Usually I write about racers in this column, most of them heroes of my youth whose exploits I watched from the other side of the magazine page, and all too much lately, I’ve written about not just their careers but their lives in the past tense, as we’ve been losing them at an alarming rate. They’re obituaries in the guise of biographies and my final salute to them and their stories, eulogies that I feel compelled to give.
Today again I come to eulogize two more fallen drag racing heroes, though these two never won a drag race, never performed a smoky burnout for an appreciative crowd, and never had their names speed-read in a Steve Evans radio commercial.
They were parts of the NHRA family that I joined three decades ago, people who became my kin not just through association and familiarity but in dedication to the cause of promoting hot rodding and the NHRA. In the course of just a few days last week, we said our final goodbyes to former NHRA Safety Safari member Bud Evans and Phillis Jean “P.J.” Partridge, wife of former NHRA Division Director and Vice President Bernie Partridge.
I don’t use the term “family” here lightly or for lack of a better word.
When I joined the NHRA staff in May 1982, the headquarters was still in North Hollywood, and it was a small group – probably fewer than 30 people – but I could instantly tell there was a family there. Wally Parks was our stern but guiding father, Barbara the fiery yet devoted mother, and everyone else was like aunts and uncles and cousins and nephews. I thought it was very cool that so many husbands and wives were working together: the Parkses, the Partridges, Dale and Glynanna Ham, Darrell and Polly Zimmerman, Greg and Martee Xakellis, Buster and Ann Couch, and so many more.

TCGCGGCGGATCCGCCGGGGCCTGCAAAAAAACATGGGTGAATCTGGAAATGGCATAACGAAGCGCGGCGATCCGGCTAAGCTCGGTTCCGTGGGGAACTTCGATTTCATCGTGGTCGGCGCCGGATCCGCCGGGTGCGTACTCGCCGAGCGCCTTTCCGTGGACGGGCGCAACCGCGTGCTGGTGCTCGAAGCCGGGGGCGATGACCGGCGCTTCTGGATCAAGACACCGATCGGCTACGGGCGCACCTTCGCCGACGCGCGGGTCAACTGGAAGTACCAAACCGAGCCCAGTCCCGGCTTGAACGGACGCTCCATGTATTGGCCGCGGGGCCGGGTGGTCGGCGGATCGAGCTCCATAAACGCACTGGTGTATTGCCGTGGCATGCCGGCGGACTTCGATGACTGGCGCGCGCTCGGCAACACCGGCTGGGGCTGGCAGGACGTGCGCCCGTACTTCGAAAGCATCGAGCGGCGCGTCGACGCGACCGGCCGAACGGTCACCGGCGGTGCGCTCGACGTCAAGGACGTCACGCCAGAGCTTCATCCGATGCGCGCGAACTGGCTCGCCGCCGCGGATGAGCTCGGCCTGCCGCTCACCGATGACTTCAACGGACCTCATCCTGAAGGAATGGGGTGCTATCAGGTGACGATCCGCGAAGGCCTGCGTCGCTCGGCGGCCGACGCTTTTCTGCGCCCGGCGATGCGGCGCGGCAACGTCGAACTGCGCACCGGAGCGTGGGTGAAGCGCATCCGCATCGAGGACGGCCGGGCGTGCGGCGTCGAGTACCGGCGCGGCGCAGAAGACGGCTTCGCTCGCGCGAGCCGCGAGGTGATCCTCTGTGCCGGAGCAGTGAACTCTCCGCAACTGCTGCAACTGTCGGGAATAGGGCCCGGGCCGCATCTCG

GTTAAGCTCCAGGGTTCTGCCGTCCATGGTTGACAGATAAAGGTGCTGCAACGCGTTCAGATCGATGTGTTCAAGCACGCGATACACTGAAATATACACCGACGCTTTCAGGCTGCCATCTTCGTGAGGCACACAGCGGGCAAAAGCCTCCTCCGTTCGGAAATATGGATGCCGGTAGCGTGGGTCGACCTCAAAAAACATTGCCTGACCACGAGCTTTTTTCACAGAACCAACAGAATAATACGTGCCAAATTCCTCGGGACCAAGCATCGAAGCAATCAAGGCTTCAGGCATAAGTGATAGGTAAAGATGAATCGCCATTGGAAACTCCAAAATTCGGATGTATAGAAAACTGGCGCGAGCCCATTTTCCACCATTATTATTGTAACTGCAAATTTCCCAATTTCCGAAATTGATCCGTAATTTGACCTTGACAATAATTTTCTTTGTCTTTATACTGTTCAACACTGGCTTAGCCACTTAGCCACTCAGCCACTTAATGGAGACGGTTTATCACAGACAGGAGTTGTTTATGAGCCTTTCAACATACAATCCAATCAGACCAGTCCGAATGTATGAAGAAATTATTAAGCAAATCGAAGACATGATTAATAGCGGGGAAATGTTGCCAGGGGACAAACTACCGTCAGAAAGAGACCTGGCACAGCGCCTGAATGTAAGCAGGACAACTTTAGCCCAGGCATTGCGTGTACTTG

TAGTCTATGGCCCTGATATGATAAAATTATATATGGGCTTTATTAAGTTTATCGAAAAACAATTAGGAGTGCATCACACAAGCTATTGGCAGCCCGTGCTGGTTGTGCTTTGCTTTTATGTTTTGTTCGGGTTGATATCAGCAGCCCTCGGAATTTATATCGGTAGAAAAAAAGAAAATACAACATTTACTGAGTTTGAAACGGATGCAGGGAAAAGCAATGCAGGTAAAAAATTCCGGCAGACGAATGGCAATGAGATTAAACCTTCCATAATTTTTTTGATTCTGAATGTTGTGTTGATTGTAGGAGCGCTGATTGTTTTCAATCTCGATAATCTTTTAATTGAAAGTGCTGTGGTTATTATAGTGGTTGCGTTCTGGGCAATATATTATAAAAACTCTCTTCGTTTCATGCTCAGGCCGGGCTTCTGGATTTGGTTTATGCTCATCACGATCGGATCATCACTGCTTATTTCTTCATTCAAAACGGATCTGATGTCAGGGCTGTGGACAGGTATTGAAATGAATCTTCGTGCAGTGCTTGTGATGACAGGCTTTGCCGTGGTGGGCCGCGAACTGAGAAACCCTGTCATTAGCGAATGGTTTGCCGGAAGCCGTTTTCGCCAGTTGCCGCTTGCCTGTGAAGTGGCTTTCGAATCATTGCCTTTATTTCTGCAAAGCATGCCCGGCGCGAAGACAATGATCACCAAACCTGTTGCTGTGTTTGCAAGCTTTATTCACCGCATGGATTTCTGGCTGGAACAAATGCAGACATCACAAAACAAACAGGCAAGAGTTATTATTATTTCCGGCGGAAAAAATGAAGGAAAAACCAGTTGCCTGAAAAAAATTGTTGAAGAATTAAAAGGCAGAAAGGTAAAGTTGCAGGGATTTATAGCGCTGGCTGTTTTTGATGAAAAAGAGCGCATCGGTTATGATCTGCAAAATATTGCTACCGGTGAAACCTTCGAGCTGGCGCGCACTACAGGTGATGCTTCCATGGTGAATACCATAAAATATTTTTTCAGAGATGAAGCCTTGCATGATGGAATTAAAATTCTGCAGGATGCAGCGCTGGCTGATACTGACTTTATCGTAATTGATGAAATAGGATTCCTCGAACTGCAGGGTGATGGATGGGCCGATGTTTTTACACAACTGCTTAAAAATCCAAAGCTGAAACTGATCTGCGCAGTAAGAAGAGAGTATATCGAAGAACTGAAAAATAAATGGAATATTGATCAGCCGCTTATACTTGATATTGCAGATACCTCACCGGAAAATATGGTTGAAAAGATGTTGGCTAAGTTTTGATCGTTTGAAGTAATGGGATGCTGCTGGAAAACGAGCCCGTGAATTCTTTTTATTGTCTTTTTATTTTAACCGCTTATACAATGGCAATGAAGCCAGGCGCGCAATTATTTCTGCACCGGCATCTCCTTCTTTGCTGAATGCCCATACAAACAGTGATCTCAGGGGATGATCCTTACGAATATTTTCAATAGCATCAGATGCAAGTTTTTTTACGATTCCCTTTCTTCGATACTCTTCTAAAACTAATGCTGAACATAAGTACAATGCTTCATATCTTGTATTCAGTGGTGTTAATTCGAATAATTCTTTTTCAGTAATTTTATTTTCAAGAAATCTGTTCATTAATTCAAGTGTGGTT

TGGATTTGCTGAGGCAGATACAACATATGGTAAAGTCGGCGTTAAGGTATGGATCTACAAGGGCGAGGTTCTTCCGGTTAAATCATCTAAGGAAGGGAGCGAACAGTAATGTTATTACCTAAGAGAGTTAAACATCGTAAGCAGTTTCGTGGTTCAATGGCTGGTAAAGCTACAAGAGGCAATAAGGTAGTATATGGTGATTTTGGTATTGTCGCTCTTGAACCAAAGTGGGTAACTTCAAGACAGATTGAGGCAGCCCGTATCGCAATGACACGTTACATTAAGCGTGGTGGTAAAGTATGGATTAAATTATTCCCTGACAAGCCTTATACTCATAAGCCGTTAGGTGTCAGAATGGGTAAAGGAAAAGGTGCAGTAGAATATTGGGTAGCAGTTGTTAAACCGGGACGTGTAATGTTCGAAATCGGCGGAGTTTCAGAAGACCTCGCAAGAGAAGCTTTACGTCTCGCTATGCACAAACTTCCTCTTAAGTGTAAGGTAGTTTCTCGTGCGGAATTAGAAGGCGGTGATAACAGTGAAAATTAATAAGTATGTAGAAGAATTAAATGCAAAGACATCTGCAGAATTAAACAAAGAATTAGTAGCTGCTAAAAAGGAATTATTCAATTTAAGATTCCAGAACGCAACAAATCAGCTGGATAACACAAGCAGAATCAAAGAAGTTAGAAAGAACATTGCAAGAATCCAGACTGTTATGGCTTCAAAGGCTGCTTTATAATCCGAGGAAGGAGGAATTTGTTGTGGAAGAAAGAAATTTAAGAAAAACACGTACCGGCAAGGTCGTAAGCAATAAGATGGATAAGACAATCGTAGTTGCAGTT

I'd never seen such a dedicated group, dedicated because long before I got there, most had been forged in the fires when nothing was easy, when they had to scrape and scratch for every ounce of respect. They had to earn it through good old-fashioned legwork and the moral high ground. In those earliest days, every victory, every reluctant group of town fathers or law-enforcement agency won over must have felt like another brick laid in the foundation of Wally's dream, the dream they all believed in. You could tell that everyone there believed in the mission; these weren't people just cashing a paycheck.
The going was not easy, nor was it swift. There was no Internet or social media to spread the message, just the willingness of those who believed it to carry the message forth. Instead of email and fancy graphic flyers printed on slick stock in four-color, it was black and white and probably run off by hand on one of those old mimeograph machines we all remember from school, then tucked into envelopes and mailed to the early supporters.
From left, Bud Coons, Chic Cannon, Bud Evans, and Eric Rickman, on safari, 1955
The crew, reunited in Indy in 1994: from left, Rickman, Cannon, Coons, and Evans
The message also was delivered by hand, and Evans was one of those who helped. As a key member of the NHRA Drag Safari that began crisscrossing the land in 1954, Evans and his dedicated cohorts brought what Wally liked to call “hot rodding know-how” -- long before NAPA Auto Parts started using the term – to the masses. Southern California back then was the hub of acceleration activity, and years of setting up drag races and speed runs on the dry lakes gave them a lot of experience that they were willing and eager to pass along.